How To Host An Application On A Server (VPS) Using Docker?

Modified: 26.09.2023

Looking to host your side project on a VPS using Docker? Look no further! In this post, we’ll learn everything you need to know to containerize and host your first application using Docker and Docker Compose. As a bonus, we will also automate the image building and deployment of your application. So let’s dive in and get your side project up and running!

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In the previous post of this series, we set up a virtual private server (VPS). Now that we have our server up and running, it’s time to host a simple application on the server (VPS). In this post, we will use Docker and Docker Compose to accomplish this task. By the end of this tutorial, you’ll have the skills to create a Docker image for your application, configure a Docker Compose file, and run the container on your VPS. Once the container is running, you’ll be able to access your application through the IP address of your server. As a little bonus, we will also automate the image building and the deployment of the application! So, let’s get started by installing Docker on our system and creating a Dockerfile for our application.

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Installing Docker

Docker is a tool that allows you to containerize your applications and run them on your system. To begin using Docker, you’ll first need to install it. For this, follow the link to the installation guide provided by Docker. This guide contains step-by-step instructions for installing Docker on Ubuntu. Simply copy and paste the commands in the guide into your terminal to complete the installation.

After you complete the installation process, there are a few additional steps you’ll need to take. First, add your user to the Docker group using the following command: sudo usermod -aG docker $USER. Next, run newgrp docker to re-evaluate your group membership. Once you’ve completed these steps, your user should be able to run Docker commands without using sudo.

Lastly, before jumping into Docker, let’s uninstall apache2 on the server by running (this is only on a Hostinger server and we will not need apache after this guide):

sudo apt-get remove apache2 && sudo rm -rf /etc/apache2/

Application and Dockerfile

Now that Docker is installed on our system, we can move on to containerizing our simple counter application built with Svelte and hosting it using Nginx. The application code can be found in this repository (The application is actually just created using a vite template, but the repository contains all other files created in this post).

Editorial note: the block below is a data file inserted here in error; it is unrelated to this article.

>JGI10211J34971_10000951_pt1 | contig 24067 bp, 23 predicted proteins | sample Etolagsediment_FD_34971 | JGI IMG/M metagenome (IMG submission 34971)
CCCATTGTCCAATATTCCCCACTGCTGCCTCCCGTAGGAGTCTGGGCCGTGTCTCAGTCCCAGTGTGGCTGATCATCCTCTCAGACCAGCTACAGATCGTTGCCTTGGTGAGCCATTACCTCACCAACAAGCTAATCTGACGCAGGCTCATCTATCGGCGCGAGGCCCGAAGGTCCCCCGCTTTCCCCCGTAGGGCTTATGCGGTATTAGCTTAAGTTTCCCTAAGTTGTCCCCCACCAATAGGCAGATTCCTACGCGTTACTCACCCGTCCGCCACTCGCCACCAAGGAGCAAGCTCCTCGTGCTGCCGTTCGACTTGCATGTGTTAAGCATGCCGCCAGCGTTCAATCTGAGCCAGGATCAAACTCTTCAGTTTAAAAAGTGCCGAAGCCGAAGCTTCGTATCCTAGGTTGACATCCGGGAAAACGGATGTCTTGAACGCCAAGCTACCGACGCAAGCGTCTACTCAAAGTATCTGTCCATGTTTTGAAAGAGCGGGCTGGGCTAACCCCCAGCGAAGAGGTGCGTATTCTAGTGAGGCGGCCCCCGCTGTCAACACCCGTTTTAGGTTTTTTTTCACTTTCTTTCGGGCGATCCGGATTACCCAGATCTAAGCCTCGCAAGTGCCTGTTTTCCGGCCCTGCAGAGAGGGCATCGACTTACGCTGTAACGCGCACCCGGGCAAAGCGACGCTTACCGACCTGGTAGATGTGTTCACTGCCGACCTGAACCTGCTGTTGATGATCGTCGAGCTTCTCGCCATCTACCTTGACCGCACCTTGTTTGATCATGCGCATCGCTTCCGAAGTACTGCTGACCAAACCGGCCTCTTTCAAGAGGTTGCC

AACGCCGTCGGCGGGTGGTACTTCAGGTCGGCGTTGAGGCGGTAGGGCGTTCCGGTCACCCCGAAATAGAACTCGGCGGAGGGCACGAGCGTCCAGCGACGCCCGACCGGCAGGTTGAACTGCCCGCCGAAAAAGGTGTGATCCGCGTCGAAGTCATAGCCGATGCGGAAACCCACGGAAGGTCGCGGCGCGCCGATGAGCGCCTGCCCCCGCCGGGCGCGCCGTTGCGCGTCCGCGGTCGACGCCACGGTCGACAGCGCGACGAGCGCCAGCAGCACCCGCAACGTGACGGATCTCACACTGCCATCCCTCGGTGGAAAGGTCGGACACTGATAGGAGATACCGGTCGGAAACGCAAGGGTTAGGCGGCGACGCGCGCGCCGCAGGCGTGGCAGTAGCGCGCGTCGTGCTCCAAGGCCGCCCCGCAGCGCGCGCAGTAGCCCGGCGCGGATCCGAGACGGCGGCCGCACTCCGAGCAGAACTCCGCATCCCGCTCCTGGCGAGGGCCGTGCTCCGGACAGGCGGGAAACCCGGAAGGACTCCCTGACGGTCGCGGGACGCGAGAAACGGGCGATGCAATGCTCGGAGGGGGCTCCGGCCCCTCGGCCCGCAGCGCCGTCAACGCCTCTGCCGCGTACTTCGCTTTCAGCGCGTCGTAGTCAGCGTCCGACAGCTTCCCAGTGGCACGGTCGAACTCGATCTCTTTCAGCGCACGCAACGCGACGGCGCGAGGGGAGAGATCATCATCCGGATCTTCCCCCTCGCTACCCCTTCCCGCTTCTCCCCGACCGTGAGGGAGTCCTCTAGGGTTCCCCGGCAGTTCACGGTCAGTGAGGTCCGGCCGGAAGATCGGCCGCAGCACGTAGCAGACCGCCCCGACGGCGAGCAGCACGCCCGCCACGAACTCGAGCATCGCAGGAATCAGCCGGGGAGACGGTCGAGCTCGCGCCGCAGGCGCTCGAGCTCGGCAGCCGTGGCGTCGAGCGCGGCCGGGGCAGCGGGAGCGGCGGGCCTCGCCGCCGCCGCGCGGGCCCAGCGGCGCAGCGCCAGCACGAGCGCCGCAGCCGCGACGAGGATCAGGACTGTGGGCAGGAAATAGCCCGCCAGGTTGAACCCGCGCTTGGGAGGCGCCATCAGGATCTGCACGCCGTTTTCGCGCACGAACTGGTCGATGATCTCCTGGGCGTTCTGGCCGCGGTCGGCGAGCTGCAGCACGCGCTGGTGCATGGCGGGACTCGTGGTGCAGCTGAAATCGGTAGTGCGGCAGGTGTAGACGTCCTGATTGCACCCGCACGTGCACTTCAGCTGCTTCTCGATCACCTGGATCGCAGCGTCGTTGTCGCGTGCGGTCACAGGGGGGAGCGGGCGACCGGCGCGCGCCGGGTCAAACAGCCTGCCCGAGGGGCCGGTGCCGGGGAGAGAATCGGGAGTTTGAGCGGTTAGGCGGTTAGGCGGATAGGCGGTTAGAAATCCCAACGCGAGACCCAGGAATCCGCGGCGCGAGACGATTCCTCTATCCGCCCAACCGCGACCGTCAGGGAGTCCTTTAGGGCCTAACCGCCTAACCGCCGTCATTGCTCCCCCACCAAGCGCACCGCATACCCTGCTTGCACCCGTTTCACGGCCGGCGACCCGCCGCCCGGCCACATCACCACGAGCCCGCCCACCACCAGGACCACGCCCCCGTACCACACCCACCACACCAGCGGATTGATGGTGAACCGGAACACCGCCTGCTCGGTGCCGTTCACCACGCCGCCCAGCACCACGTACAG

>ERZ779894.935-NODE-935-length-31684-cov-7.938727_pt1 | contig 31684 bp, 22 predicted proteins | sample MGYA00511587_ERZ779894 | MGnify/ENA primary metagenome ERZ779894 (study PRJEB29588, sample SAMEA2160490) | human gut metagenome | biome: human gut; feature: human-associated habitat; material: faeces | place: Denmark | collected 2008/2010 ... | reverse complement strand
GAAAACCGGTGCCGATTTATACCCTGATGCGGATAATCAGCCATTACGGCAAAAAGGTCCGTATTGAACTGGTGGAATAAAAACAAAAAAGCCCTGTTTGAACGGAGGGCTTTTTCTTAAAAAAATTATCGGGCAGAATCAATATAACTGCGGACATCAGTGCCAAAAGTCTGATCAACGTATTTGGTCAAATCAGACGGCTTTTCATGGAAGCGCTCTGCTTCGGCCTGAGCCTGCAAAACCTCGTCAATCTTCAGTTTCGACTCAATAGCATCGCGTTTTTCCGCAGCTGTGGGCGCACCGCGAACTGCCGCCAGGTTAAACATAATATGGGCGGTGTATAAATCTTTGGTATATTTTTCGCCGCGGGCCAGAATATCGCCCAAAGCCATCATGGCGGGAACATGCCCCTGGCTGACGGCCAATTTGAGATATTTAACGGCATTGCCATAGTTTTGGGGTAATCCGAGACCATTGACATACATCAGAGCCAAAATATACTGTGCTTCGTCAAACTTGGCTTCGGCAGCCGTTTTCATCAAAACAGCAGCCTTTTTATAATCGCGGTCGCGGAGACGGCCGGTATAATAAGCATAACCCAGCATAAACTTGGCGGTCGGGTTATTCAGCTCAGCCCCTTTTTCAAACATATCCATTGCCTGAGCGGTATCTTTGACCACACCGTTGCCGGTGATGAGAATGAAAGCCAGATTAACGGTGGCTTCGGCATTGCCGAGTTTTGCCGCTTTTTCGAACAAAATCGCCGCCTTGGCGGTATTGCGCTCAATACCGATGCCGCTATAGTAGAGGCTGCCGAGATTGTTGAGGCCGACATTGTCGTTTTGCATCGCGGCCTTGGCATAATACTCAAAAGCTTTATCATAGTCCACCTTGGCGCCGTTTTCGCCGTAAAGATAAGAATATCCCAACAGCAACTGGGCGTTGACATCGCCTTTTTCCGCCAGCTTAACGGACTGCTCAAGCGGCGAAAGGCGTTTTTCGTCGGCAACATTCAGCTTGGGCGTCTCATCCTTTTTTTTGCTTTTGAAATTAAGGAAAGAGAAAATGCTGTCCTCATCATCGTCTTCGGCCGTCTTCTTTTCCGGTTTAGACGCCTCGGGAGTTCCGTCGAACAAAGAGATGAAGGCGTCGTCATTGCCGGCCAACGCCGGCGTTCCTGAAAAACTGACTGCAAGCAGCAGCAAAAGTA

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To host our application using Docker, we need to create a Dockerfile inside the application directory. The Dockerfile is a template for an image and specifies the commands that will be run when we want to create an image.

Create a file called Dockerfile in the directory of the application and add the following:


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# build stage
FROM node:lts-alpine as build
COPY package*.json ./
RUN npm install
COPY . .
RUN npm run build

# production stage
FROM nginx:stable-alpine as production
COPY --from=build /app/dist /usr/share/nginx/html
CMD ["nginx", "-g", "daemon off;"]

In this Dockerfile, we use an Alpine image of Node.js for the build steps. We create a working directory and copy the package.json file into that directory. Once the package.json file is in the directory, we can install the necessary node modules by running npm install. Next, we copy the rest of the directory into the container. Once this is done, we build the application by running npm run build.

After the application is built, we create the final image using Nginx Alpine and copy the dist directory of the previous image into our new one. Finally, we expose port 80 and start nginx using the CMD command.

By creating this Dockerfile and building an image with it, we can easily containerize our application and run it on any system with Docker installed.

Building the image of our application

To store our Docker image, we will use the GitHub Container Registry, which allows us to easily access it from anywhere, especially our server. To store an image in the GHCR, we first need to create a GitHub Personal Access Token (PAT). For more details on the scopes you need and other information, you can check out the GitHub Packages Registry guide. If you want to get started quickly, you can use this link, which includes all the required scopes:,read:packages,delete:packages

After you click on the link, you need to specify the duration and give the PAT a name, then save the value somewhere secure.

Now, open your terminal and follow these steps from the directory containing the Dockerfile:

  1. Store your PAT inside an environment variable: export CR_PAT=<PAT>